Senator Edward M. Kennedy has a home in Hyannis Port and Attorney General Thomas F. Reilly has a cottage in Chatham. Their critics say that is why the two Massachusetts Democrats oppose construction of 130 windmills in Nantucket Sound; they don't want steel turbines spoiling their view.
Governor Mitt Romney has a summer place on Lake Winnipesaukee in central New Hampshire and Lieutenant Governor Kerry M. Healey has a vacation home in Vermont. Those turbines are about as tall as the Statue of Liberty, but I am pretty sure you cannot see them from either Republican's patio in northern New England.
What's their motive?
Maybe resistance to constructing the nation's first offshore wind facility on Horseshoe Shoal is about more than the property values of folks lucky enough to own homes on Nantucket, Martha's Vineyard, or Cape Cod. Maybe it is also about whether a private, for-profit developer ought to be handed 24 square miles of publicly owned federal land without having to submit to a competitive bidding process. Maybe it is about whether Congress ought to devise clear rules for development of the ocean floor before, not after, entrepreneurs start erecting fields of wind turbines offshore.
Don't Jim Gordon, chief executive and president of Cape Wind, and his investors have more financial self-interest in pushing this project than Kennedy and Reilly have in killing it? The Kennedy compound is lovely, but the value of those whitewashed houses does not compare to the tens of millions that Cape Wind will reap if the wind energy facility is built.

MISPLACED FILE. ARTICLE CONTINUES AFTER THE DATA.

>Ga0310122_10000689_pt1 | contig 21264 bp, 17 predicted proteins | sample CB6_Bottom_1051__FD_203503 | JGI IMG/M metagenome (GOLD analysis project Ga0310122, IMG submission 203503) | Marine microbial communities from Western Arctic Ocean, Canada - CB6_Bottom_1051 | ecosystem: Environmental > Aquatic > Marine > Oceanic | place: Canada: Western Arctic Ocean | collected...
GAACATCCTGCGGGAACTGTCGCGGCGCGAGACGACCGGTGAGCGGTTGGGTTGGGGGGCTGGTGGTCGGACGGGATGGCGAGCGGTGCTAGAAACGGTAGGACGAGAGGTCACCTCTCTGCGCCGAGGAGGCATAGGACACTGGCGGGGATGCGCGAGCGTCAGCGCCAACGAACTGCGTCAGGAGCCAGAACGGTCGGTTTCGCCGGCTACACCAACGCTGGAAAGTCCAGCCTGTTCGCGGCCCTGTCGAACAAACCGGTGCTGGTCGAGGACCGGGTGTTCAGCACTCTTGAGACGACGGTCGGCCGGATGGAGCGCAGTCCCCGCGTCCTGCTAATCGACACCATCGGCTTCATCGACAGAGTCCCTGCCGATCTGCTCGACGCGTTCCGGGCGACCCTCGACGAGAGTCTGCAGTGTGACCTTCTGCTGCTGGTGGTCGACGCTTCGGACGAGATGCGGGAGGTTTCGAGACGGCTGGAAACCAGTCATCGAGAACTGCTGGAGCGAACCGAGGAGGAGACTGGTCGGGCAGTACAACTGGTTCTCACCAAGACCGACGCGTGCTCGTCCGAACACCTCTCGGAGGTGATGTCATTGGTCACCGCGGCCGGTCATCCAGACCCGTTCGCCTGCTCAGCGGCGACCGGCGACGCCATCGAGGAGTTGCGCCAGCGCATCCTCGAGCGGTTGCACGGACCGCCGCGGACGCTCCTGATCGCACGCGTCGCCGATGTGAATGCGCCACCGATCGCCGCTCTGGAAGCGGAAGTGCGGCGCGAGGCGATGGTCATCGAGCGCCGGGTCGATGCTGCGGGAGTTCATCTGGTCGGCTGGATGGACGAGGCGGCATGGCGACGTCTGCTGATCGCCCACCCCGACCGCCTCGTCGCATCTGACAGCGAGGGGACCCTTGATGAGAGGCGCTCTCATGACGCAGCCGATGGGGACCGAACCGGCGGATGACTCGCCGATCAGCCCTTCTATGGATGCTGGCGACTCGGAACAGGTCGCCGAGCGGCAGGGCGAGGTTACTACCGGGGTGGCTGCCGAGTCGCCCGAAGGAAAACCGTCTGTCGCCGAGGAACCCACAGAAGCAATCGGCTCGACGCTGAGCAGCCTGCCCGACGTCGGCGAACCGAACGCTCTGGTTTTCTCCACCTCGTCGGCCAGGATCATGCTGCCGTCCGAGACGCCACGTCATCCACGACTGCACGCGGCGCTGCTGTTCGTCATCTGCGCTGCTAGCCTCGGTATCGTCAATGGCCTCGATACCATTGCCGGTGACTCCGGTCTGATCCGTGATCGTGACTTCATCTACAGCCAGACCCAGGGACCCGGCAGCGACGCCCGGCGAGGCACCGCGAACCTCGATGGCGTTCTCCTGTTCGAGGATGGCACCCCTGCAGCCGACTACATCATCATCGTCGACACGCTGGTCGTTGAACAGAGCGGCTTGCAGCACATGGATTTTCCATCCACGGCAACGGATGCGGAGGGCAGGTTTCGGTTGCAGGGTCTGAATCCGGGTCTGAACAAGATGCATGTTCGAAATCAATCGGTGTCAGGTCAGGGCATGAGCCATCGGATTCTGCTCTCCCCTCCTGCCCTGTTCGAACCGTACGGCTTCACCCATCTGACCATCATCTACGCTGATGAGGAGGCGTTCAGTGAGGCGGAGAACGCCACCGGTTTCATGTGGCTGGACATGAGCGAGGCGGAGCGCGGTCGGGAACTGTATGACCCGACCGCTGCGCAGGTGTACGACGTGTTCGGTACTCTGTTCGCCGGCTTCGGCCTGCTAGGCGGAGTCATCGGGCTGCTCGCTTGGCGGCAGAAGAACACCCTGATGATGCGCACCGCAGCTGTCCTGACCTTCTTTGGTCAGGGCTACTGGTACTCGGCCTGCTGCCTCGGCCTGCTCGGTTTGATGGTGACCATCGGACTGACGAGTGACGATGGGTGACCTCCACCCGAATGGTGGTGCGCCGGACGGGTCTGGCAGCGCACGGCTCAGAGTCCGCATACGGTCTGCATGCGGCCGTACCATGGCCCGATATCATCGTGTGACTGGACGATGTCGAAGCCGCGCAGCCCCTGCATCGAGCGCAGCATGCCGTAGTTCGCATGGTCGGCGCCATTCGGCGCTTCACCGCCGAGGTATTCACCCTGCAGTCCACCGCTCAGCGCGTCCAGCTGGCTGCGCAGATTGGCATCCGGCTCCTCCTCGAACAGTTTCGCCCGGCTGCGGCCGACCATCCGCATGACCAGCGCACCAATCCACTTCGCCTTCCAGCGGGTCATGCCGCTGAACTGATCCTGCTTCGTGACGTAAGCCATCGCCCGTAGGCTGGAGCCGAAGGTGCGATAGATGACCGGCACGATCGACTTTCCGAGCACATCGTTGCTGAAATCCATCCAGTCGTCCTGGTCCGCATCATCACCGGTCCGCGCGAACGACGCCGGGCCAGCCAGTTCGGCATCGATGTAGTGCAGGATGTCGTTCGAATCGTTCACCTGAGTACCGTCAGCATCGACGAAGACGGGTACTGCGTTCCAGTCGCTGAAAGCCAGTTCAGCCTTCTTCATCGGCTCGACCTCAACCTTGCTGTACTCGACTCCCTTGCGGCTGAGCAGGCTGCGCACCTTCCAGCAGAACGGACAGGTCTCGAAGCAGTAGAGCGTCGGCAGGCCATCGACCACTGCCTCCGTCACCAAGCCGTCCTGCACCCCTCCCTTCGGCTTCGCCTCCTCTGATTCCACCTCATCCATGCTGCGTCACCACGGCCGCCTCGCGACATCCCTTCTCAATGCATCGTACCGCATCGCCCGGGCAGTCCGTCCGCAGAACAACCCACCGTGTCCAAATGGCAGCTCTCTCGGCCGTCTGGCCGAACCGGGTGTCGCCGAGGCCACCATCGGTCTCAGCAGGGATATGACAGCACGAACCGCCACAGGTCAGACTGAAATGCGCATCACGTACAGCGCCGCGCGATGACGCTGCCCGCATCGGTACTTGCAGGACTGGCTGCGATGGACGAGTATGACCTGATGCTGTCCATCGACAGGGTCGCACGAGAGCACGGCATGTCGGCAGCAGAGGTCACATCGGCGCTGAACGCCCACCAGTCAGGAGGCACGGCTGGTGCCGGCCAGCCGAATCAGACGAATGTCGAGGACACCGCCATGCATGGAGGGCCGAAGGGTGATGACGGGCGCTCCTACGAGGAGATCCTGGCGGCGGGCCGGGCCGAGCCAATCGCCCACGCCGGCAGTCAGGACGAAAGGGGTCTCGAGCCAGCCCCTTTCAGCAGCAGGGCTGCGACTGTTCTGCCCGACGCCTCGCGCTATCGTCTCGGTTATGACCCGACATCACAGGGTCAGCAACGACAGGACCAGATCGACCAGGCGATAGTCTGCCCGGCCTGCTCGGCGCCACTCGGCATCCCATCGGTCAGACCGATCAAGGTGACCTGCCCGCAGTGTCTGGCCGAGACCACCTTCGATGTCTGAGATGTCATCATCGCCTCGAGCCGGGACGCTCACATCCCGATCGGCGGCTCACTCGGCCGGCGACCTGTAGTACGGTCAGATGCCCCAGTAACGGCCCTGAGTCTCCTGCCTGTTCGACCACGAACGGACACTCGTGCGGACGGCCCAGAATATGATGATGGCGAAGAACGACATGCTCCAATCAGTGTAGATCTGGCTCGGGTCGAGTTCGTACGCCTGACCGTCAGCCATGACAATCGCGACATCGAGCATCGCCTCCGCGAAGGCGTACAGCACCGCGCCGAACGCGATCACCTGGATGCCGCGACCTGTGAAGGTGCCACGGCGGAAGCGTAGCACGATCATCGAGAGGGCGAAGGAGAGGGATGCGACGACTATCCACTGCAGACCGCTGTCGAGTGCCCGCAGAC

In five years of carping at one another, the two sides in this bitter debate have expended most of their energy sullying one another's motives, leaving plenty of questions still unanswered about the impact of the project on marine navigation and local air traffic. Ferries crisscross Nantucket Sound, carrying more than 3 million passengers a year. Three regional airports serve the popular tourist area and pilots have expressed concern about radar interference and the height of the turbines in the often fogbound sound.
Those are substantive concerns, too easily obscured by the pressing need to address this nation's unhealthy dependence on foreign oil. Kennedy, Reilly, Romney, and Healey all support the development of renewable energy resources and each has embraced wind as a promising alternative to oil and gas. It is simply nonsense to suggest that a politician's opposition to a particular project is an attempt to scuttle any future development of wind power.
There is legitimate outrage being expressed at the back-room maneuvering earlier this month on Capitol Hill that could hand Romney the power to veto the project. There is cause to object to the last-minute inclusion in an $8.7 billion Coast Guard appropriation bill of an amendment that would make the wind project subject to a Massachusetts gubernatorial veto. Process matters. Public policy ought to be made in the open, not behind closed doors.
But it is hard to empathize with incensed proponents of the Cape Wind project who have spent five years characterizing any opposition as the self-interested whining of wealthy waterfront property owners. Nantucket Sound does not belong to Kennedy or Reilly. It is a national treasure, enjoyed as much by schoolteachers from Tulsa on a two-week holiday as it is by the landed gentry windsurfing off their Nantucket shorefront. To appreciate its aesthetic beauty, to want to preserve its natural wonder are no more a mark of elitism than it would be to resist development of the Grand Canyon.
Republican Senator Pete Domenici of New Mexico plans to mount an assault on the amendment on the floor. He should, and those who think Massachusetts ought to have a voice in a huge industrial development 6 miles off its coastline should stand up and say so. It might even turn into an enlightening debate.
And, no, I do not own a house on the Cape.
Eileen McNamara is a Globe columnist. She can be reached at email@example.com.